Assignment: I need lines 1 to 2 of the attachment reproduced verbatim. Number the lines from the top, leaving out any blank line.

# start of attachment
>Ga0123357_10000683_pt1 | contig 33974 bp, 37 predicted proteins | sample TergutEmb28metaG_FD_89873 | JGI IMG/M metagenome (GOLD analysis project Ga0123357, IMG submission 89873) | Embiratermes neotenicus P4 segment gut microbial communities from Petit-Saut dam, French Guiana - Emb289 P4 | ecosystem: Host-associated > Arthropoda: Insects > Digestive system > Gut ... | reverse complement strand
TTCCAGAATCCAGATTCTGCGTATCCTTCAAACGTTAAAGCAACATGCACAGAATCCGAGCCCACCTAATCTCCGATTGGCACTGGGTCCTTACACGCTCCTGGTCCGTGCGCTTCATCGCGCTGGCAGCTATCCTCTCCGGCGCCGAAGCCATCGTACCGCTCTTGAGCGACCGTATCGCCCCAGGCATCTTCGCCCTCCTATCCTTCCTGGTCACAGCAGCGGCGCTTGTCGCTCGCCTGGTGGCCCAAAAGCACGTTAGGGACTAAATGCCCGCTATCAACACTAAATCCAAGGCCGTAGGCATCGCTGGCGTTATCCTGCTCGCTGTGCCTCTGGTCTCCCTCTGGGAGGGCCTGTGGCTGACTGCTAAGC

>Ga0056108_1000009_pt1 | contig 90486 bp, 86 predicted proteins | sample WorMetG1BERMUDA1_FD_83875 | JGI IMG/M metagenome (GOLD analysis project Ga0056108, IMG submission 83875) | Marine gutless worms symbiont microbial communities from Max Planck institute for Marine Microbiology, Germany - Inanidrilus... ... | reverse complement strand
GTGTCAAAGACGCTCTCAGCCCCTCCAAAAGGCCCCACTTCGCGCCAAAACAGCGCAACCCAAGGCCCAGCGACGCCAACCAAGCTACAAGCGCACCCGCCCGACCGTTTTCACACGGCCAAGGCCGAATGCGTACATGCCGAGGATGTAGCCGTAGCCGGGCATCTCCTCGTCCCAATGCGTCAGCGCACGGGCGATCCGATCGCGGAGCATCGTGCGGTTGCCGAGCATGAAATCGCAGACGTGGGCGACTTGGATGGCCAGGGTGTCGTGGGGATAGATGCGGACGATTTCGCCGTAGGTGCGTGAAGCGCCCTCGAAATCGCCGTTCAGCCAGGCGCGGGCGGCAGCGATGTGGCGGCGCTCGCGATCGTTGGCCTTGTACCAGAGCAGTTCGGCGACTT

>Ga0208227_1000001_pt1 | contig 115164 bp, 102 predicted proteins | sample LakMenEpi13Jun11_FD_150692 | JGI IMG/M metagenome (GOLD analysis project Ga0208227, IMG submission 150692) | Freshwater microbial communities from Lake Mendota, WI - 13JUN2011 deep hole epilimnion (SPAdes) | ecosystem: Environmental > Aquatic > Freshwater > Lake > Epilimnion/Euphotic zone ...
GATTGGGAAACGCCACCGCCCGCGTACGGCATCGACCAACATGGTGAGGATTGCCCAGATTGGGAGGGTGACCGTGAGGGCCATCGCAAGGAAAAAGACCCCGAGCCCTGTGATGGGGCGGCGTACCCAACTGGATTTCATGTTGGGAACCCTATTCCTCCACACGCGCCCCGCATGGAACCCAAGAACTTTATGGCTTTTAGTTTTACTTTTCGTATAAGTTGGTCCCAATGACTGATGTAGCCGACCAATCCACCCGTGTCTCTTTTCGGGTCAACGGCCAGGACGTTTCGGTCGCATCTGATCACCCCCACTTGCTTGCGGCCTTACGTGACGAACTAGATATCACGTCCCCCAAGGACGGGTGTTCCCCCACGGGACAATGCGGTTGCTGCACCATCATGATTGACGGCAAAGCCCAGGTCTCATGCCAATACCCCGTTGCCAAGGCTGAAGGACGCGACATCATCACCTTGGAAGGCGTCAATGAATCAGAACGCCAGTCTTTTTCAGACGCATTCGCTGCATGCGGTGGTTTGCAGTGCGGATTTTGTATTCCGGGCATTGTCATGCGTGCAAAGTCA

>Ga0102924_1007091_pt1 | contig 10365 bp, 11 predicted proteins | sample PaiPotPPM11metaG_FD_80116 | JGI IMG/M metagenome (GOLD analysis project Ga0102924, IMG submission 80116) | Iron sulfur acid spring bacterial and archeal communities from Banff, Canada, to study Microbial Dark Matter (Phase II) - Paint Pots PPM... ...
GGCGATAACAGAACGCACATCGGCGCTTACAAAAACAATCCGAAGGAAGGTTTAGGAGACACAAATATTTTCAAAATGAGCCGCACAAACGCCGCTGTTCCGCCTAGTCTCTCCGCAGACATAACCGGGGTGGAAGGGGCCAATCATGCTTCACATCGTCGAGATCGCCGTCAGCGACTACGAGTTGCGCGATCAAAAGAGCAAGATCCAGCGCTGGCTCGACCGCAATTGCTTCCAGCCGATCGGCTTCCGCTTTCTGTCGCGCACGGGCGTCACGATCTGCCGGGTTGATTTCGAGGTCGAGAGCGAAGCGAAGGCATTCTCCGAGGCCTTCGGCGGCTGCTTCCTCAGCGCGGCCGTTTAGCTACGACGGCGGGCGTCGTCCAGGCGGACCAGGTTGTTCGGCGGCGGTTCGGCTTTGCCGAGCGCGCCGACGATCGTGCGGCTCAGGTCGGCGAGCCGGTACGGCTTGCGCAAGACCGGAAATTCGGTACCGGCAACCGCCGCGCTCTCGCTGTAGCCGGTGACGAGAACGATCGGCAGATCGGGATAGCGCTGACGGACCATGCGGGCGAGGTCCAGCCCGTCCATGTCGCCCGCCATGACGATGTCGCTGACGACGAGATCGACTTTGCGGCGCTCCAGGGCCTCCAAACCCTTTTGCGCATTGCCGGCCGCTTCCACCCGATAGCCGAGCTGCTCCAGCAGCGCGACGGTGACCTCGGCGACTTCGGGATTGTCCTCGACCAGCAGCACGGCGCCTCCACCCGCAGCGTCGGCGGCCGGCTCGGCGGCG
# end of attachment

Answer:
>Ga0123357_10000683_pt1 | contig 33974 bp, 37 predicted proteins | sample TergutEmb28metaG_FD_89873 | JGI IMG/M metagenome (GOLD analysis project Ga0123357, IMG submission 89873) | Embiratermes neotenicus P4 segment gut microbial communities from Petit-Saut dam, French Guiana - Emb289 P4 | ecosystem: Host-associated > Arthropoda: Insects > Digestive system > Gut ... | reverse complement strand
TTCCAGAATCCAGATTCTGCGTATCCTTCAAACGTTAAAGCAACATGCACAGAATCCGAGCCCACCTAATCTCCGATTGGCACTGGGTCCTTACACGCTCCTGGTCCGTGCGCTTCATCGCGCTGGCAGCTATCCTCTCCGGCGCCGAAGCCATCGTACCGCTCTTGAGCGACCGTATCGCCCCAGGCATCTTCGCCCTCCTATCCTTCCTGGTCACAGCAGCGGCGCTTGTCGCTCGCCTGGTGGCCCAAAAGCACGTTAGGGACTAAATGCCCGCTATCAACACTAAATCCAAGGCCGTAGGCATCGCTGGCGTTATCCTGCTCGCTGTGCCTCTGGTCTCCCTCTGGGAGGGCCTGTGGCTGACTGCTAAGC